Villa Louis Pasteur: A Primer

I’ve had this post as a draft for quite a while. It’s been a few months since we left Paris, but I wanted to post a little primer to make day-to-day life at Villa Louis Pasteur, the faculty housing that was our home away from home in Paris, a little bit easier and a whole lot more enjoyable for other academics who will stay there in the future.

Most guests at Villa Louis Pasteur, we gathered, stay only for a few days. We were there for two months. Thus, we had time to become regulars at our favourite haunts. One of our favourite bakeries is the Artisan Boulanger, just down the street and around the corner, at 243 Rue Saint-Jacques:

His sourdough baguettes are out of this world, as are his croissants and brioches. He also makes killer fruit tarts and tarts salés for lunch. The bad news is that the boulangerie is closed on the weekends.

If caught without fresh baguette on a Saturday morning, you are generally out of luck. Later, perhaps around 1pm, you might try Chants de Ble on Rue Mouffetard (at Rue de la Abalete; ignore the signage for “Les Panetons” on this older photo from Google Maps):

For foodies, Rue Mouffetard is a sensory delight. Fromagers sell cheese that artisans make; fromageries sell their own creations. A fine culinary distinction, we learned. There are regional cheese specialties to discover (e.g. Mont D’Or from Franche-Comte) that cost a fortune back in Toronto, but are completely reasonable here. The wine is also much cheaper here than in Canada, and quite acceptable, even if you have limited selection to choose from at a mini mart or discount supermarket. Of course, you could visit a wine store or check out the wine specials at Monoprix (the French version of Target, but with a lovely food section). Be sure to get a Monoprix card to feel like a native. There is a certain satisfaction to be able to respond, “Oui,” when the cashier asks you for your membership card.

On Sundays, and on weekend evenings, our favourite boulangerie was L’Epi D’Or, on the corner opposite Val du Grace:

The baguettes are baked throughout the day. There is nothing quite like breaking into a warm, freshly-baked baguette on your way home. Tatiana garnered much attention for noshing on a piece of baguette in her stroller.

Eating baguettes or other baked goods on the way home is quite common in France, but forget about getting takeout coffee! Servers will give you a quizzical look if you ask for coffee to go. It is simply not done in Paris. You must sit at a cafe and savour your espresso in a china cup and saucer. None of this rushing about with a large double-double from Tim’s or a Grande latte from Starbucks in a paper cup with a leaky lid.

We ate a lot of baguette and cheese with far too much red wine. There are lots of attractions nearby, most within easy walking distance. The famous museums are, of course, the Louvre and perhaps Musee d’Orsay. But I would recommend checking out Musee nationale du Moyen Age for the incredible medieval tapestries and Centre Pompidou for the works by who’s who in modern art. One advantage of traveling with an infant is that you are invited to bypass the queue. The museums are surprisingly kid friendly and accessible. Tatiana especially loved the sculptures and stained glass, and we had fun spotting her favourite animals in paintings (e.g., dog, duck, and horse).

On a more practical note, after visiting famous attractions and cultural icons, we often shopped for groceries. This was a daily chore for me because we only had a bar fridge in which to store perishables, two stove-top burners (with no numbers or other indicators), a sink, one saucepan, one frying pan, and one dutch oven in our kitchenette. The closest supermarkets are the two Franprix locations across the street from each other on Saint Michel and Ed on Rue Pierre Nicole:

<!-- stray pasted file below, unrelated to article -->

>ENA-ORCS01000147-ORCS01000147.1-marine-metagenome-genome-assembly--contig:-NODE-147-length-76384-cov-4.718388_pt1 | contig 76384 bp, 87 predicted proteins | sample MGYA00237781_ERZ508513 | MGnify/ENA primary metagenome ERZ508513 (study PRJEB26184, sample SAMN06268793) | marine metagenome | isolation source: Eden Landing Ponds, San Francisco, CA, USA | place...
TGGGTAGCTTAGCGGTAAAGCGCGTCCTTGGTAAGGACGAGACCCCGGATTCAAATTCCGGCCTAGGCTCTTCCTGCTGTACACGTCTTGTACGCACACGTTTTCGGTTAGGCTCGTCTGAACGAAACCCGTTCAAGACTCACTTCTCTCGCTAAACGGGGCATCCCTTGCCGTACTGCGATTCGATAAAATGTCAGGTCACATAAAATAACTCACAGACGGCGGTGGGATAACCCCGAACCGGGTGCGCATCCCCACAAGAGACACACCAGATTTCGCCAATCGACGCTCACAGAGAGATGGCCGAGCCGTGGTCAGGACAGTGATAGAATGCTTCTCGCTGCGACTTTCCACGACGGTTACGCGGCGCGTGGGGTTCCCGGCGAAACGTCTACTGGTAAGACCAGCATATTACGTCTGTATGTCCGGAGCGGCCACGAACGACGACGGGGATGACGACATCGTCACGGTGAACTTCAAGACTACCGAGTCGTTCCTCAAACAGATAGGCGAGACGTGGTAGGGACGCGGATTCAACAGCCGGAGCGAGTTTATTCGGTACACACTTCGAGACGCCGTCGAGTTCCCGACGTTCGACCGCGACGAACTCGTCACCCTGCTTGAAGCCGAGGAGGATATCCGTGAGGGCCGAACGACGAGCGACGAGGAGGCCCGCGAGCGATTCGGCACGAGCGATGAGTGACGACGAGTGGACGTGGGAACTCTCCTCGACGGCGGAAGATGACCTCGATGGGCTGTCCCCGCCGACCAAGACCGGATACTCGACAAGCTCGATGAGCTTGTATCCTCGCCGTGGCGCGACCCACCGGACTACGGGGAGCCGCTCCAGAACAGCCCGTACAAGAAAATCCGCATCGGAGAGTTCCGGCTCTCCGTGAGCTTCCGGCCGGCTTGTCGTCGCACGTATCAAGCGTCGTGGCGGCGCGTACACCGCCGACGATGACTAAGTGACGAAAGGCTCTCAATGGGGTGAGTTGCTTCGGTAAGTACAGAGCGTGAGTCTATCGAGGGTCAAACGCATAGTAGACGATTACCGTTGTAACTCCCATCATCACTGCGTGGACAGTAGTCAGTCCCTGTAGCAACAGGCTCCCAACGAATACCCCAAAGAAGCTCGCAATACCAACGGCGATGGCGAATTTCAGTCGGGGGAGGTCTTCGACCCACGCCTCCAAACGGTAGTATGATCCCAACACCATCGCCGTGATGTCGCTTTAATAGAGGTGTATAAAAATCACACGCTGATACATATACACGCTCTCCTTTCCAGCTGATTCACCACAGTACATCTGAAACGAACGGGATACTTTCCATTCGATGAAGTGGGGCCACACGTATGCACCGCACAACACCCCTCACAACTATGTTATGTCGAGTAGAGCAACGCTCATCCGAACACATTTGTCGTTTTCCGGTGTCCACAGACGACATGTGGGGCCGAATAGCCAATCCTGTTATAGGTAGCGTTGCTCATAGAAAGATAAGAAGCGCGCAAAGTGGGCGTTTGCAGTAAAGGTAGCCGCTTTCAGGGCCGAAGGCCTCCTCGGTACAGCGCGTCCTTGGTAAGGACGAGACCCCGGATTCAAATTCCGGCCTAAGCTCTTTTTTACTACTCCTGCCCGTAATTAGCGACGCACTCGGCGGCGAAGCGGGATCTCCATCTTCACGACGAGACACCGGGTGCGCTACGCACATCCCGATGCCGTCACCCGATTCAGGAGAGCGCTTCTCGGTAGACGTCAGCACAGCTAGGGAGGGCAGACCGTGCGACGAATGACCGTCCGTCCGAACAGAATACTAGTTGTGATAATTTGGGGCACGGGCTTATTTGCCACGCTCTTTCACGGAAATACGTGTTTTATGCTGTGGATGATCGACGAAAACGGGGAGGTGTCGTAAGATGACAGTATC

Unfortunately, we did not realize that the two Franprix locations were very different. The one on the west side, closer to the Jardin du Luxembourg, has a higher-end feel to it, with wider aisles (important when you have a toddler in an umbrella stroller who likes to touch everything), nicer displays and better wine selection. The east side one has things like drano and other household necessities, however! Ed is quite the supermarket experience. Loblaws shoppers beware! Ed is more like a no frills No Frills or bare bones Food Basics. Even the locals, the Parisiennes, are startled by the surly cashiers who bark at you for not weighing your own vegetables and affixing the appropriate price tag sticker on your produce. One cashier, a kindly sort, will continue to yell out the cost of the purchase as you dig through your coins to find the correct Euro coin. Eventually, exasperated, she will switch to English. Alas, the problem is not in comprehending the amount of the bill, but rather figuring out the value of the coins! She will pick out the right coins for you if you surrender your wallet to her. A kindly soul!

I will save the adventures of the French laundrette for another post. Having survived the French laundry experience has prepared me to figure out the Danish one, by the way..


18 responses to “Villa Louis Pasteur: A Primer”

  1. Cupertino Miranda Avatar
    Cupertino Miranda

    Dear dreff,

    I have just arrived to Villa Louis Pasteur so … Thanks for this very, VERY useful post.
    Although you really ended at my current breaking point.
    I have no idea how laundry works around here since I forgot to ask to the gentleman in the front-desk.

    Can you please send me an email or comment on that. 😉

    Once again … thanks a lot !

  2. […] an earlier post, I described some things that makes staying in visiting faculty accommodations in Paris more […]

  3. Hi,
    May I come to Villa Louis Pasteur next month. Can I ask any one who was there about the apartments and studios itself, are they good, capacious, clean,…etc. Thanks a lot to help me in that.

  4. Hi,
    May I come to Villa Louis Pasteur next month. Can I ask any one who was there about the apartments and studios itself, are they good, capacious, clean,…etc. Thanks a lot to help me in that.

    1. dreff Avatar

      I’m sorry for the late response. You probably already know that you can look up the size and layout of the suites at

      In general, these are small flats with a kitchenette (two burners, microwave, pots and pans, dishes and cutlery, bar fridge, sink), murphy bed, cupboard/closet space, small dining table and 2 chairs, bathroom with shower, desk, reading lamp, small table with chair, windows. The view from most of the flats is into the courtyard/wall of the next apartment. Cleaning staff come twice a week for a quick sweep and bathroom clean. Clean sheets and towels are offered once a week. Not exactly luxury accommodations, but extremely well priced for the location in the 5th and very close to the 6th, just by Jardin du Luxumbourg. It is a very nice neighbourhood, quite safe.